THE OLD High Court building in Melbourne, in use for the majority of the last century, has been added to the national heritage list.
In the company of the Sydney Opera House, Melbourne’s Royal Exhibition Building, and Canberra’s Old Parliament House on the list, the High Court building was in operation between 1928 and 1980.
The Court has heard some of the nation’s defining cases, such as the Uniform Taxation Cases (1942 & 1957), the Bank Nationalisation Case, the Communist Party Case (1951) and the Concrete Pipes Case (1971).
“The then attorney-general, Alfred Deakin, described the Court as the ‘keystone of the federal arch’. Deakin said the Court’s ‘first and highest functions as an Australian court … will be exercised in unfolding the Constitution itself’,” Attorney-General Philip Ruddock said.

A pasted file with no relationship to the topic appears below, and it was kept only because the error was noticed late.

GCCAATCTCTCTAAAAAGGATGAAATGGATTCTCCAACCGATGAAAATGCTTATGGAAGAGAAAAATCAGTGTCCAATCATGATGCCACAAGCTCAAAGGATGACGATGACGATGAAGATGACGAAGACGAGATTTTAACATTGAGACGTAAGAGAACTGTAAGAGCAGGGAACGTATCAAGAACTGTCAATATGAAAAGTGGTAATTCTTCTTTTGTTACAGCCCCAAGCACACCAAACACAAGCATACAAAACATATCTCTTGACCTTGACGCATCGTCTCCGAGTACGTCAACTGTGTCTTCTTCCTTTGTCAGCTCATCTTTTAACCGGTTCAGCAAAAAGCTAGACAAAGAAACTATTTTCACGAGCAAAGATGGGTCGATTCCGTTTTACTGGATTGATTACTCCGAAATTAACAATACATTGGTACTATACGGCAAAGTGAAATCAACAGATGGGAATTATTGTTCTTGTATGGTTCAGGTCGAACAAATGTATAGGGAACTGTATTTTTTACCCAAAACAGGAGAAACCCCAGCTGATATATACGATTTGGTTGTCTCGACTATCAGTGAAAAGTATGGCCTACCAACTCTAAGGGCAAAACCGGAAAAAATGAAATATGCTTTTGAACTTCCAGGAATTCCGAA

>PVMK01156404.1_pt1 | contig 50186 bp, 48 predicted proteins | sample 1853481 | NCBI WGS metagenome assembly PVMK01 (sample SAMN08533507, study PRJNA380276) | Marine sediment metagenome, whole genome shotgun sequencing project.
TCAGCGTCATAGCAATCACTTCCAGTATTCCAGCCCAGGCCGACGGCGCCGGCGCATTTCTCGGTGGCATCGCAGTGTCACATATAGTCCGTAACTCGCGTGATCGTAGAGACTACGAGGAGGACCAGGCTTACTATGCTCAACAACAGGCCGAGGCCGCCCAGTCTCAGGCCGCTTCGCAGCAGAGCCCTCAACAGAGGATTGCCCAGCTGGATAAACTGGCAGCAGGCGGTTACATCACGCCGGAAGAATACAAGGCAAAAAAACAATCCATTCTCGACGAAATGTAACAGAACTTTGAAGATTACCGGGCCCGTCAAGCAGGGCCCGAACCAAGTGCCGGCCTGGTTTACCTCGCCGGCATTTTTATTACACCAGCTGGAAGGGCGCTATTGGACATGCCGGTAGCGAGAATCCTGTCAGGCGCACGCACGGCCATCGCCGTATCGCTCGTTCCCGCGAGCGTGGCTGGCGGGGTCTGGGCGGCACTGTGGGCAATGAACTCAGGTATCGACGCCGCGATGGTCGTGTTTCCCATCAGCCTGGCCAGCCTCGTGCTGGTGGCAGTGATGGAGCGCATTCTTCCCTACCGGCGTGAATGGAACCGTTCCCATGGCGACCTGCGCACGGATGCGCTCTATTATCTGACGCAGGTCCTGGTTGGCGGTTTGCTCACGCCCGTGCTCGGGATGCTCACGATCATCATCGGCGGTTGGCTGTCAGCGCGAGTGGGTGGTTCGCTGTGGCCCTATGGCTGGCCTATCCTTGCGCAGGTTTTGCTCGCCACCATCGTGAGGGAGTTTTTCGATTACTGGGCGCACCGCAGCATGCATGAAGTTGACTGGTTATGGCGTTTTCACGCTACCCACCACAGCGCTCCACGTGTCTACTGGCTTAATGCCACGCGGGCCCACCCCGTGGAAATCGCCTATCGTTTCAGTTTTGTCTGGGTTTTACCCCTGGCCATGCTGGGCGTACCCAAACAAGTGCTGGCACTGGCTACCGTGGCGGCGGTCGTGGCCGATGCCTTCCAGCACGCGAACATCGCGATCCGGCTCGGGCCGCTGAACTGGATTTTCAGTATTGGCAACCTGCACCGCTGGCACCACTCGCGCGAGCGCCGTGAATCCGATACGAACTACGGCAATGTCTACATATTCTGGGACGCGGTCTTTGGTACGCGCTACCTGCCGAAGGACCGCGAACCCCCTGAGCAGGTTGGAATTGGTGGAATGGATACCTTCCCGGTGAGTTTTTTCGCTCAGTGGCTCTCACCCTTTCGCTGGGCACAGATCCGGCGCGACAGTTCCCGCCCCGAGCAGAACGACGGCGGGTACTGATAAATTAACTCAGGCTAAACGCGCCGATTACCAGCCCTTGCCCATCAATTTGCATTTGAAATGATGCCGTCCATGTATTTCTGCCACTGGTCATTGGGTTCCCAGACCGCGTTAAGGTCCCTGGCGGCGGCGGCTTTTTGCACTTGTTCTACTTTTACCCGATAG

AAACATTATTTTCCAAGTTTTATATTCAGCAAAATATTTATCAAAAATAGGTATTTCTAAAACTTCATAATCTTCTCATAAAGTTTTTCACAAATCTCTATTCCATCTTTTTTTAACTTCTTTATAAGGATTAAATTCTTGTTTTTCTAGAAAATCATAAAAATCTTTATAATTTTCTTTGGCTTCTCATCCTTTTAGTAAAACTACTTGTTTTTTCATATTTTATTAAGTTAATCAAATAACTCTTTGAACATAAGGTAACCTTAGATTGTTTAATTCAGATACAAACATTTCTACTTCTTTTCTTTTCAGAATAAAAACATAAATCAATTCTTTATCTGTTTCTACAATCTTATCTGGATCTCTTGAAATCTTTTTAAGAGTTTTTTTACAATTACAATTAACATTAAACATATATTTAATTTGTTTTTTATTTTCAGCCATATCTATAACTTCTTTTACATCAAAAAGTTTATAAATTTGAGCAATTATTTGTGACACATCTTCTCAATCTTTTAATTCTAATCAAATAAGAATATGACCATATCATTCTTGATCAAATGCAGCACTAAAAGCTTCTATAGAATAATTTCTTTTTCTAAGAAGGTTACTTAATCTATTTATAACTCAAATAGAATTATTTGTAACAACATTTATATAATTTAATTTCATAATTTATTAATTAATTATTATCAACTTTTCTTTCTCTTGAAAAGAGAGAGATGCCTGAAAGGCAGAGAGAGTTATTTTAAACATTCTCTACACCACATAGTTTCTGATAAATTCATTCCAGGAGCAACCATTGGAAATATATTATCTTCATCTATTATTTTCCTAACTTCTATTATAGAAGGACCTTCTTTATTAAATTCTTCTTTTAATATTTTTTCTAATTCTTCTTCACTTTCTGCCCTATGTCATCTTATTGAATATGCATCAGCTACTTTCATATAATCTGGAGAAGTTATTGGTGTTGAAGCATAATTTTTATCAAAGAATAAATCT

“The building is also important for its associations with people who have had a profound effect on the fabric of our nation,” Ruddock said. “Former Justices include Sir Isaac Isaacs, the first Australian-born governor-general, and Sir Owen Dixon, considered the greatest lawyer of his time.”
Both Ruddock and the Minister for the Environment and Water Resources, Malcolm Turnbull, thanked those who helped the building reach national heritage recognition, including the Australian Heritage Council, former governor-general and High Court justice Sir Ninian Stephen, and former High Court justice the Honourable Michael McHugh.